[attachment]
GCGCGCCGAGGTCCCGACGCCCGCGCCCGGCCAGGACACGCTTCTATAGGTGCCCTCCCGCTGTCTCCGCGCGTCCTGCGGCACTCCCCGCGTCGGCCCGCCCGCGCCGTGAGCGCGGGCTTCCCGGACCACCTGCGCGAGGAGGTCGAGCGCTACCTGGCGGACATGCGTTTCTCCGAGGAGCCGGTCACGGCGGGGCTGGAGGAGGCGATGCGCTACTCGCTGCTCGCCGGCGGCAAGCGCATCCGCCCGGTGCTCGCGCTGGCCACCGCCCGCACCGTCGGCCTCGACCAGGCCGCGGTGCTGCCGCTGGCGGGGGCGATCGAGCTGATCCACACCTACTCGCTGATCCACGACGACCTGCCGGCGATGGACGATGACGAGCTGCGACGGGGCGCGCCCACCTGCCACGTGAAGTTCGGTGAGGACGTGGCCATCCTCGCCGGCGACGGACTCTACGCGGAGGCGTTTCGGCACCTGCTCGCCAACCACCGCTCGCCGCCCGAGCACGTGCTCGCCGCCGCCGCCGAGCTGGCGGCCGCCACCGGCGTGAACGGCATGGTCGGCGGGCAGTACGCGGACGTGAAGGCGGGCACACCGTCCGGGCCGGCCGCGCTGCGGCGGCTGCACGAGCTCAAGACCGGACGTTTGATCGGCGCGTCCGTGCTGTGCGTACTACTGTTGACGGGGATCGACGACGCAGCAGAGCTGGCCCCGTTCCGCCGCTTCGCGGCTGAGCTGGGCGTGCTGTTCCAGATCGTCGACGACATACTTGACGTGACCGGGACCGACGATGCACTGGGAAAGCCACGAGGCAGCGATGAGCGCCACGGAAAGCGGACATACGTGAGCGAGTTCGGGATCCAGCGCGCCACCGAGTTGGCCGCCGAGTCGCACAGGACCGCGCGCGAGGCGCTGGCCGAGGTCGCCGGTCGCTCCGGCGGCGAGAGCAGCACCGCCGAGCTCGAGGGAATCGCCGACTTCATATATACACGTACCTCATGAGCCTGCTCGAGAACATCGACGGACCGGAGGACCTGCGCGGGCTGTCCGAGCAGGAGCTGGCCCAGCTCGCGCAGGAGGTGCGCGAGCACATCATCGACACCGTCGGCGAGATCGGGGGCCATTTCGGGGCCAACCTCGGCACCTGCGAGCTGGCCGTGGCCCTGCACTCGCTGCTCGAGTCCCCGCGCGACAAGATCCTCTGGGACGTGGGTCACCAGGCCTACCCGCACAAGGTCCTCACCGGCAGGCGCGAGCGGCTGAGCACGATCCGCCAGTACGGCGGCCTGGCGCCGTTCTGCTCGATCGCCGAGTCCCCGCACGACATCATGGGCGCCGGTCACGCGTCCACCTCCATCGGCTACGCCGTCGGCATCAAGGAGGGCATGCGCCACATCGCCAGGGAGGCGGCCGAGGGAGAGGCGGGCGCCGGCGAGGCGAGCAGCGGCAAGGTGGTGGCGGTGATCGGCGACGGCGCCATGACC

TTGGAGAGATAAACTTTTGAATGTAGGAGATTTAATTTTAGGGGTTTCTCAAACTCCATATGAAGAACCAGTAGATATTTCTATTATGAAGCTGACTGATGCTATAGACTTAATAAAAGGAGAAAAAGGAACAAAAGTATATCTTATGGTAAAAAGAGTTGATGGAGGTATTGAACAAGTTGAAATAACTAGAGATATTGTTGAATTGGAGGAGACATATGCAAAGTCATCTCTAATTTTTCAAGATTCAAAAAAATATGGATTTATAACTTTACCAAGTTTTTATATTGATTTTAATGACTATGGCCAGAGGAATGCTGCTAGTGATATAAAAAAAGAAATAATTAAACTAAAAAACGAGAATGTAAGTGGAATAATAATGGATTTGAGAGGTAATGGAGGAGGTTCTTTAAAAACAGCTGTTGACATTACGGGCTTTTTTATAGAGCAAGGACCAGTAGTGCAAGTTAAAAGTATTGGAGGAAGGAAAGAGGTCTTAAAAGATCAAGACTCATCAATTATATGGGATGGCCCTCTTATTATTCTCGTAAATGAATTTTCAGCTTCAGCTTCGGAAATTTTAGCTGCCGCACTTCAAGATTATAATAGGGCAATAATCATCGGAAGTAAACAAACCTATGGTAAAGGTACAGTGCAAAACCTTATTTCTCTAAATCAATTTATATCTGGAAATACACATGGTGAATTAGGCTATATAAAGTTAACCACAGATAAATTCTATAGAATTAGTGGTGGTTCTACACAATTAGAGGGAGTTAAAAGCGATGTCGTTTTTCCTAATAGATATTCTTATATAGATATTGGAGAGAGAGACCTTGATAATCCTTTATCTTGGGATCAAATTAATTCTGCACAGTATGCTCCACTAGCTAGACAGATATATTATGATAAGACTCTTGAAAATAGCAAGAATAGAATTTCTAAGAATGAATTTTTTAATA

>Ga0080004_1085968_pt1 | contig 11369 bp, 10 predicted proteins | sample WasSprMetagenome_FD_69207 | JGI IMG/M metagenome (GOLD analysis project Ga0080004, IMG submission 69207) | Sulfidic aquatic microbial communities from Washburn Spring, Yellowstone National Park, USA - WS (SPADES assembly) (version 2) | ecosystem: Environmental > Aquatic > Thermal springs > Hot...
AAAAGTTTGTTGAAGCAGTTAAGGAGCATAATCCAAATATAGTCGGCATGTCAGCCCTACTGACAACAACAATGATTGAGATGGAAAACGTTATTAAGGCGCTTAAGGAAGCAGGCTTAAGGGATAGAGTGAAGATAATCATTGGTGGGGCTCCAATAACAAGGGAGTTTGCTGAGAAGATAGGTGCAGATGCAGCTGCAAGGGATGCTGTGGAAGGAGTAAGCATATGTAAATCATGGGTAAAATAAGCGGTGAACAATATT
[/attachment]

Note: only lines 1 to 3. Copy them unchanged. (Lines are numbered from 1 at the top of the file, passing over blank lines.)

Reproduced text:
GCGCGCCGAGGTCCCGACGCCCGCGCCCGGCCAGGACACGCTTCTATAGGTGCCCTCCCGCTGTCTCCGCGCGTCCTGCGGCACTCCCCGCGTCGGCCCGCCCGCGCCGTGAGCGCGGGCTTCCCGGACCACCTGCGCGAGGAGGTCGAGCGCTACCTGGCGGACATGCGTTTCTCCGAGGAGCCGGTCACGGCGGGGCTGGAGGAGGCGATGCGCTACTCGCTGCTCGCCGGCGGCAAGCGCATCCGCCCGGTGCTCGCGCTGGCCACCGCCCGCACCGTCGGCCTCGACCAGGCCGCGGTGCTGCCGCTGGCGGGGGCGATCGAGCTGATCCACACCTACTCGCTGATCCACGACGACCTGCCGGCGATGGACGATGACGAGCTGCGACGGGGCGCGCCCACCTGCCACGTGAAGTTCGGTGAGGACGTGGCCATCCTCGCCGGCGACGGACTCTACGCGGAGGCGTTTCGGCACCTGCTCGCCAACCACCGCTCGCCGCCCGAGCACGTGCTCGCCGCCGCCGCCGAGCTGGCGGCCGCCACCGGCGTGAACGGCATGGTCGGCGGGCAGTACGCGGACGTGAAGGCGGGCACACCGTCCGGGCCGGCCGCGCTGCGGCGGCTGCACGAGCTCAAGACCGGACGTTTGATCGGCGCGTCCGTGCTGTGCGTACTACTGTTGACGGGGATCGACGACGCAGCAGAGCTGGCCCCGTTCCGCCGCTTCGCGGCTGAGCTGGGCGTGCTGTTCCAGATCGTCGACGACATACTTGACGTGACCGGGACCGACGATGCACTGGGAAAGCCACGAGGCAGCGATGAGCGCCACGGAAAGCGGACATACGTGAGCGAGTTCGGGATCCAGCGCGCCACCGAGTTGGCCGCCGAGTCGCACAGGACCGCGCGCGAGGCGCTGGCCGAGGTCGCCGGTCGCTCCGGCGGCGAGAGCAGCACCGCCGAGCTCGAGGGAATCGCCGACTTCATATATACACGTACCTCATGAGCCTGCTCGAGAACATCGACGGACCGGAGGACCTGCGCGGGCTGTCCGAGCAGGAGCTGGCCCAGCTCGCGCAGGAGGTGCGCGAGCACATCATCGACACCGTCGGCGAGATCGGGGGCCATTTCGGGGCCAACCTCGGCACCTGCGAGCTGGCCGTGGCCCTGCACTCGCTGCTCGAGTCCCCGCGCGACAAGATCCTCTGGGACGTGGGTCACCAGGCCTACCCGCACAAGGTCCTCACCGGCAGGCGCGAGCGGCTGAGCACGATCCGCCAGTACGGCGGCCTGGCGCCGTTCTGCTCGATCGCCGAGTCCCCGCACGACATCATGGGCGCCGGTCACGCGTCCACCTCCATCGGCTACGCCGTCGGCATCAAGGAGGGCATGCGCCACATCGCCAGGGAGGCGGCCGAGGGAGAGGCGGGCGCCGGCGAGGCGAGCAGCGGCAAGGTGGTGGCGGTGATCGGCGACGGCGCCATGACC

TTGGAGAGATAAACTTTTGAATGTAGGAGATTTAATTTTAGGGGTTTCTCAAACTCCATATGAAGAACCAGTAGATATTTCTATTATGAAGCTGACTGATGCTATAGACTTAATAAAAGGAGAAAAAGGAACAAAAGTATATCTTATGGTAAAAAGAGTTGATGGAGGTATTGAACAAGTTGAAATAACTAGAGATATTGTTGAATTGGAGGAGACATATGCAAAGTCATCTCTAATTTTTCAAGATTCAAAAAAATATGGATTTATAACTTTACCAAGTTTTTATATTGATTTTAATGACTATGGCCAGAGGAATGCTGCTAGTGATATAAAAAAAGAAATAATTAAACTAAAAAACGAGAATGTAAGTGGAATAATAATGGATTTGAGAGGTAATGGAGGAGGTTCTTTAAAAACAGCTGTTGACATTACGGGCTTTTTTATAGAGCAAGGACCAGTAGTGCAAGTTAAAAGTATTGGAGGAAGGAAAGAGGTCTTAAAAGATCAAGACTCATCAATTATATGGGATGGCCCTCTTATTATTCTCGTAAATGAATTTTCAGCTTCAGCTTCGGAAATTTTAGCTGCCGCACTTCAAGATTATAATAGGGCAATAATCATCGGAAGTAAACAAACCTATGGTAAAGGTACAGTGCAAAACCTTATTTCTCTAAATCAATTTATATCTGGAAATACACATGGTGAATTAGGCTATATAAAGTTAACCACAGATAAATTCTATAGAATTAGTGGTGGTTCTACACAATTAGAGGGAGTTAAAAGCGATGTCGTTTTTCCTAATAGATATTCTTATATAGATATTGGAGAGAGAGACCTTGATAATCCTTTATCTTGGGATCAAATTAATTCTGCACAGTATGCTCCACTAGCTAGACAGATATATTATGATAAGACTCTTGAAAATAGCAAGAATAGAATTTCTAAGAATGAATTTTTTAATA

>Ga0080004_1085968_pt1 | contig 11369 bp, 10 predicted proteins | sample WasSprMetagenome_FD_69207 | JGI IMG/M metagenome (GOLD analysis project Ga0080004, IMG submission 69207) | Sulfidic aquatic microbial communities from Washburn Spring, Yellowstone National Park, USA - WS (SPADES assembly) (version 2) | ecosystem: Environmental > Aquatic > Thermal springs > Hot...